Art Tatum: The Collection 1932- 47

Tatum's massive technique is often seen (bizarrely) as a musical handicap but any excess is perhaps a small price to pay for talent and innovation

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This four-CD set gives a substantial and representative overview of the first 15 years of Tatum’s recording career. The 93 tracks, mainly solos, include 13 recordings by his 1944 trio with Tiny Grimes and Slam Stewart, and a few small group performances with Big Joe Turner, Ed Hall, Coleman Hawkins and Barney Bigard, all well worth hearing, besides providing examples of Tatum’s interaction with other musicians.

He was blessed with a phenomenal technique and enjoyed showcasing it with dazzling virtuosity in ornately embellished, supercharged stride style. (Fats Waller was an early friend and inspiration). Art could play with amazing speed and digital dexterity in two-handed dialogue, his percussive and accurate touch imparting a bright, ringing tone. The tempo of his famous 1940 recording of Tiger Rag (CD2) beggars belief.

But there was more to his genius than keyboard gymnastics. At matching dizzying speed he explored complex harmonic variations – chord extensions, substitute chords and shifting modulations. He swung powerfully, with masterful handling of cross rhythms  and tempo changes. Rather than reshaping the melody, he streamed his creative ideas into a multi-layered surrounding complementary structure, which danced in and out and sometimes all over the melody line. The flood of challenging ideas often included brief witty quotes.

All this can be heard throughout these recordings, chiefly cover versions of hits of the day from Broadway shows, Hollywood films and Tin Pan Alley in general. He often recorded tunes more than once. On this selection there are two differing versions of a few often associated with him, including Tea For Two, Tiger Rag, Cocktails For Two and After You’ve Gone.

For all his wizardry, Art was not without his critics. What about taste, artistic restraint? Was it all too much? Were feeling and sensitivity sacrificed for exuberant, technical display? Certainly the listener can come close to feeling overwhelmed by the sheer density of the arrangements, and the regular rippling cascades for fills.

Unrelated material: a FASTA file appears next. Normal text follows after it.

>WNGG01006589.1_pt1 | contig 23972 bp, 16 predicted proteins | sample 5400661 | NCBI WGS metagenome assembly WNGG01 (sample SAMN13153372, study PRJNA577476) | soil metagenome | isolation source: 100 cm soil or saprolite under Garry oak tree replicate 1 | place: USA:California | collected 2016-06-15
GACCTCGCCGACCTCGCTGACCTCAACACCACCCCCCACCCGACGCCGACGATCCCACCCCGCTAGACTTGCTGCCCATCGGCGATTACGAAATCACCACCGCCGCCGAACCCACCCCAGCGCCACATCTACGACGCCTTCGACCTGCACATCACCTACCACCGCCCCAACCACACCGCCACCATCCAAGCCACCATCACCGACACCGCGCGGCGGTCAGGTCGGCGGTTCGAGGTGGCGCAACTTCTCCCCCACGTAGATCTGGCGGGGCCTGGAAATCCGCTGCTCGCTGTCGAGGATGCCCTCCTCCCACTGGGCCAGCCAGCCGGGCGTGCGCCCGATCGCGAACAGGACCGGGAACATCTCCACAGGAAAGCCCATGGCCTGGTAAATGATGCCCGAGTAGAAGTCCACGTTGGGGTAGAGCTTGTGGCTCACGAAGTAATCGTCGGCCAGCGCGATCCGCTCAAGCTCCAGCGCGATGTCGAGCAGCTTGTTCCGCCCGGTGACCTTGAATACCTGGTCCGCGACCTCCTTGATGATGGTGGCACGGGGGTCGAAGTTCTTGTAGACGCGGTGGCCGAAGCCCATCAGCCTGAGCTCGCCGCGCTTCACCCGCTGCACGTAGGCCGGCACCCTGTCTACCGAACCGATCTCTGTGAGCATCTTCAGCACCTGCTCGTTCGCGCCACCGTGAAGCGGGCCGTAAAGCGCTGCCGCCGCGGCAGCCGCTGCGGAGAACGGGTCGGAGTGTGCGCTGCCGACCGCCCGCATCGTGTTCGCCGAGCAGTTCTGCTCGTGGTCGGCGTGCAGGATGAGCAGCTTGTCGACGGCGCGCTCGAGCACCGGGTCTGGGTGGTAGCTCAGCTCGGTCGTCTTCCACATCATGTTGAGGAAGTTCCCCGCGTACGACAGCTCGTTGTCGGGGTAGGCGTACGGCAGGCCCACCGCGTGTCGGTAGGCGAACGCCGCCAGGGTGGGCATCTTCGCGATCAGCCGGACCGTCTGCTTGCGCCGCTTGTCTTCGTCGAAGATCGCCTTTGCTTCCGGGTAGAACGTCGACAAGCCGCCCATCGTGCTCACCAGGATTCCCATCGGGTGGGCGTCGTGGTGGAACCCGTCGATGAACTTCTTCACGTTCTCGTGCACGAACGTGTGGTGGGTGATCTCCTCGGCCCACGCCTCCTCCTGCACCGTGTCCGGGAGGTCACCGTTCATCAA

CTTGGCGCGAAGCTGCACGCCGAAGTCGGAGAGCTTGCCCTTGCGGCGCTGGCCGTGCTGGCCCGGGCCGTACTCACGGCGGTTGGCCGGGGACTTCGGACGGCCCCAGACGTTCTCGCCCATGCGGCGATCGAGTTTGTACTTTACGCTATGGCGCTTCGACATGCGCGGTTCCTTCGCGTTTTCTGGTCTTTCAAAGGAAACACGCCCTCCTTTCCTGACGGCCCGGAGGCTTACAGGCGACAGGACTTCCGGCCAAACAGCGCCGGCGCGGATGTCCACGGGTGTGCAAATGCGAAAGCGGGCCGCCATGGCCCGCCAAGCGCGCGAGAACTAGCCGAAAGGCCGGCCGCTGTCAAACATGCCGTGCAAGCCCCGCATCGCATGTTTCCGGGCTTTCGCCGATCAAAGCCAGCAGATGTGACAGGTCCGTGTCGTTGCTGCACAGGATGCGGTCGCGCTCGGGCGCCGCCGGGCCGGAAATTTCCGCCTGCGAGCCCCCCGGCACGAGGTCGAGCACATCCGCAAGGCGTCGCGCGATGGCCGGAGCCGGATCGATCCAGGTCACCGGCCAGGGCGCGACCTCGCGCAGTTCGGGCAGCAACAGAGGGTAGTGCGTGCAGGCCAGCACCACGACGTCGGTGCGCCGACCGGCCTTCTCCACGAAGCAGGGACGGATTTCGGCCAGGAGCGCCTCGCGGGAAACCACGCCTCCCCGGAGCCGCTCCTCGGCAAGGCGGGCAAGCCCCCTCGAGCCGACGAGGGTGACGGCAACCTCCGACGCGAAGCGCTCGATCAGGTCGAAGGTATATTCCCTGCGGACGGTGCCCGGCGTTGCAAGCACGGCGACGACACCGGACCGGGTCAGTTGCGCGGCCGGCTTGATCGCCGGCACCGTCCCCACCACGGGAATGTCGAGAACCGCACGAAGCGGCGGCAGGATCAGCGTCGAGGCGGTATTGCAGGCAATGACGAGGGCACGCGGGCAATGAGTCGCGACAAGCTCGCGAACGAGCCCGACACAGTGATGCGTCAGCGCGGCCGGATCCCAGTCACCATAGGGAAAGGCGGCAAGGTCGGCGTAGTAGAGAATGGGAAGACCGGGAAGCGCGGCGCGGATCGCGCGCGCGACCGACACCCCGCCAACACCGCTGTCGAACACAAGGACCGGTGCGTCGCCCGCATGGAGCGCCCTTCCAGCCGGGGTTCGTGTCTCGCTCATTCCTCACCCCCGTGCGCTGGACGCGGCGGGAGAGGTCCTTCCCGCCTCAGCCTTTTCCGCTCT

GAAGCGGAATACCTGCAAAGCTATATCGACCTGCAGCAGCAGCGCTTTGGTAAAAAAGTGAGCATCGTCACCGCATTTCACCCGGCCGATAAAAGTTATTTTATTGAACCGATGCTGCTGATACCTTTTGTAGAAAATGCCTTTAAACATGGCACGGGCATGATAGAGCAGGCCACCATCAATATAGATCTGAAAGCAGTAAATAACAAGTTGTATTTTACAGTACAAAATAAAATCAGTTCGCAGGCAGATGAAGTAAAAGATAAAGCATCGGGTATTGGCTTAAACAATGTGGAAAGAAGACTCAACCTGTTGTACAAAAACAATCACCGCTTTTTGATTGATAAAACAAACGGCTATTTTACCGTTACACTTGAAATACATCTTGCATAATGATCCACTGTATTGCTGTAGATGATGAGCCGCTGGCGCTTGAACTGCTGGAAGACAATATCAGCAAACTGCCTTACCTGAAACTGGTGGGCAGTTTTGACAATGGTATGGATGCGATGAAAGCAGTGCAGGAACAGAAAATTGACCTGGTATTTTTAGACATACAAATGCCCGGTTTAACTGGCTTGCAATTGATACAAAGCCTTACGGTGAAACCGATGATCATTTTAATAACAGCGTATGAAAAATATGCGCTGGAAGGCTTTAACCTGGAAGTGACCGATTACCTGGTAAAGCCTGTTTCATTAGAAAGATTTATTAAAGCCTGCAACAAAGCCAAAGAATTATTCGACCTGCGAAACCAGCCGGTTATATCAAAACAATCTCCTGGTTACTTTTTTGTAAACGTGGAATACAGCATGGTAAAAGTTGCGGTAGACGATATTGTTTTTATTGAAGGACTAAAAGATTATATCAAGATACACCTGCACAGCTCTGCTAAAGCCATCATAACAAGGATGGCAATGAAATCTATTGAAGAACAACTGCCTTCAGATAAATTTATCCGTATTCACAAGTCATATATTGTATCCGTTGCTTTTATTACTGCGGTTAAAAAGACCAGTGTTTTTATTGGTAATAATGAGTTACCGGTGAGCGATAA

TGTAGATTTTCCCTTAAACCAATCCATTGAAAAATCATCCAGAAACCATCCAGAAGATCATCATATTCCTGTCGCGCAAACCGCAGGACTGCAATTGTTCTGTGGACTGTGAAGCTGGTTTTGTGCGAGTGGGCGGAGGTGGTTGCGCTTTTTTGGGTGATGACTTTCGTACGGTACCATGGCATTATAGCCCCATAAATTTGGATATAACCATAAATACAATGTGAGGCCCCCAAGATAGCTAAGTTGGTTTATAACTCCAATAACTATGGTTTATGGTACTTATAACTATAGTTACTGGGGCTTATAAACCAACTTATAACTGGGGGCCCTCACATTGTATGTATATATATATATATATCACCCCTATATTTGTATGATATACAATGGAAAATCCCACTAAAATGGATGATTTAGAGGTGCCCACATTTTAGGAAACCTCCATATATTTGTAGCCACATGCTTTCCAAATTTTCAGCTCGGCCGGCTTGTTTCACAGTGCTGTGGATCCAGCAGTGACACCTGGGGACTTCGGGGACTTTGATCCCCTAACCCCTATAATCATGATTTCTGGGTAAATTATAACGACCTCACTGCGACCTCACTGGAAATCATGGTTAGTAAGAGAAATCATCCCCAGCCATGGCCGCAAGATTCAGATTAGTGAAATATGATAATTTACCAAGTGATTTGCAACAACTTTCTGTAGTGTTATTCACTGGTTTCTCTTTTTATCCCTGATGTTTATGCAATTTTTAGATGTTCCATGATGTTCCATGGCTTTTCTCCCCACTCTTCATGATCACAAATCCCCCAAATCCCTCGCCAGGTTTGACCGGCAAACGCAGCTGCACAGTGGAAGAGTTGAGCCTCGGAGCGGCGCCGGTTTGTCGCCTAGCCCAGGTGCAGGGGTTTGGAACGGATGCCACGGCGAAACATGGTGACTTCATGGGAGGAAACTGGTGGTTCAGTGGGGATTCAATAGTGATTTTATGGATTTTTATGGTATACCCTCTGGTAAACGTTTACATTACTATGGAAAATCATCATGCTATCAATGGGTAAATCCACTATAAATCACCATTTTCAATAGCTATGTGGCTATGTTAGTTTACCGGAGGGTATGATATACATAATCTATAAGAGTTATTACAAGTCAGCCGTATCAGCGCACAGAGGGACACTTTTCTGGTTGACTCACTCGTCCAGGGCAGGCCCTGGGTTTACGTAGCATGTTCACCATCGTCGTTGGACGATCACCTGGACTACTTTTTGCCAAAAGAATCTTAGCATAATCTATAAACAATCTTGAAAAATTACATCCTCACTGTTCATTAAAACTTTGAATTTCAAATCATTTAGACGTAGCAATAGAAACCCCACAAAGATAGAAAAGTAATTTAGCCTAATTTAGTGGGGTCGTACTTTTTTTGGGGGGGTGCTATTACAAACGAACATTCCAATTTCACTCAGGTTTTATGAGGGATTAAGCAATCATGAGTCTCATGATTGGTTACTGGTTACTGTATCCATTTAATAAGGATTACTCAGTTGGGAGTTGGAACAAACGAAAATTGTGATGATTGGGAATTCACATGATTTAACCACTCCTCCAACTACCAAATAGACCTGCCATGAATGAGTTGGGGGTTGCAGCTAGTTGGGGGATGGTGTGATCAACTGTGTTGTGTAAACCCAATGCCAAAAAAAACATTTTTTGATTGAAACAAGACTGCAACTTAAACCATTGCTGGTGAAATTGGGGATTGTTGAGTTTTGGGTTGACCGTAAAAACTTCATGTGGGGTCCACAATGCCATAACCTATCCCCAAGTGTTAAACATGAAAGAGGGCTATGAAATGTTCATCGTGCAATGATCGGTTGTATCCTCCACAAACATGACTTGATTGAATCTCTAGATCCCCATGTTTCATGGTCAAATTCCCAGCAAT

But perhaps that’s a small price to pay when considering – and wondering at – his exceptional talent and innovative ideas. Widespread public popularity has perhaps eluded him, but he remains a revered musician’s musician for reasons amply demonstrated in this fascinating compilation, and discussed in the detailed, informative and perceptive notes by Paul Watts.

Discography
CD1: (1) Strange As It Seems; (2) Tiger Rag; Tea For Two; St. Louis Blues; Sophisticated Lady; Moonglow; When A Woman Loves A Man; Emaline; Love Me; Cocktails For Two; Ill Wind; The Shout; Liza; I Would Do Anything For You; After You’ve Gone ; Stardust; I Ain’t Got Nobody; Beautiful Love; (3) Body And Soul; With Plenty Of Money And You; What Will I Tell My Heart?; I’ve Got My Love To Keep Me Warm; (2) Gone With The Wind; Stormy Weather; The Sheik Of Araby (72.42)
CD2: Chloe; Tea For Two; Deep Purple; Elegie; Humoresque; Sweet Lorraine; Get Happy; Lullaby Of The Leaves; Tiger Rag; Emaline; Love Me; Cocktails For Two; St. Louis Blues; Begin The Beguine; Rosetta; Indiana; (4) Wee Baby Blues; Stompin’ At The Savoy; Last Goodbye Blues; Battery Bounce; (5) Lucille; Rock Me Mama; Corrine Corrina; Lonesome Graveyard Blues (69.58)
CD3: (6) Lady Be Good; (7) Esquire Bounce; My Ideal; (8) I Got Rhythm; Honeysuckle Rose; After You’ve Gone; The Man I Love; Dark Eyes; Body And Soul; I Know That You Know; On The Sunny Side Of The Street; Flying Home; Boogie; Topsy; If I Had You; Soft Winds; (2) Fine And Dandy; It Had To Be You; Ja-Da; Where Or When; Sweet And Lovely (73.21)
CD4: Danny Boy; (9) Can’t Help Lovin’ That Man; Please Don’t Talk About Me When I’m Gone; Sweet Marijuana Brown; Blues For Art’s Sake; (2) Hallelujah: Poor Butterfly; Song Of The Vagabonds; Lover; Memories Of You; Runnin’ Wild; Yesterdays; The Kerry Dance; She’s Funny That Way; Gershwin Medley; I’m Beginning To See The Light; 9.20 Special; Where Or When; Indiana; Smoke Gets In Your Eyes; Ain’t Misbehavin’; Out Of Nowhere; Cherokee (71.19)
Tatum (p) on all tracks with:
(1) Adelaide Hall septet. New York, 5 August 1932.
(2) AT (p) various dates and locations, 1932-47.
(3) His Swingsters. Lloyd Reese (t); Marshall Royal (cl); Bill Perkins (g); Joe Bailey (b); Oscar Lee Bradley, Jnr. (d). Los Angeles, 26 February 1937.
(4) Joe Thomas (t); Edmond Hall (cl); John Collins (g); Billy Taylor, Sr. (b); Eddie Doucherty (d); Big Joe Turner (v). NY, 21 January 1941.
(5) Joe Thomas (t); Oscar Moore (g); Taylor, Sr. (b); Yank Porter (d); Turner (v). NY, 13 June 1931.
(6) Frankie Newton (t); Ebenezer Paul (b). NY, 16 September 1941.
(7) Leonard Feather’s All Stars. Coleman Hawkins (ts); Cootie Williams (t); Hall (cl); Al Casey (g); Oscar Pettiford (b); Sidney Catlett (d). NY, 4 December 1943.
(8) AT Trio. Tiny Grimes (g); Slam Stewart (b). NY, various dates 1944.
(9) Barney Bigard Sextet. Joe Thomas (t); Bigard (cl); Joe Thomas (ts, v); Taylor, Sr. (b); Stan Levey (d). NY, 5 January 1945.
Acrobat ACQCD 7155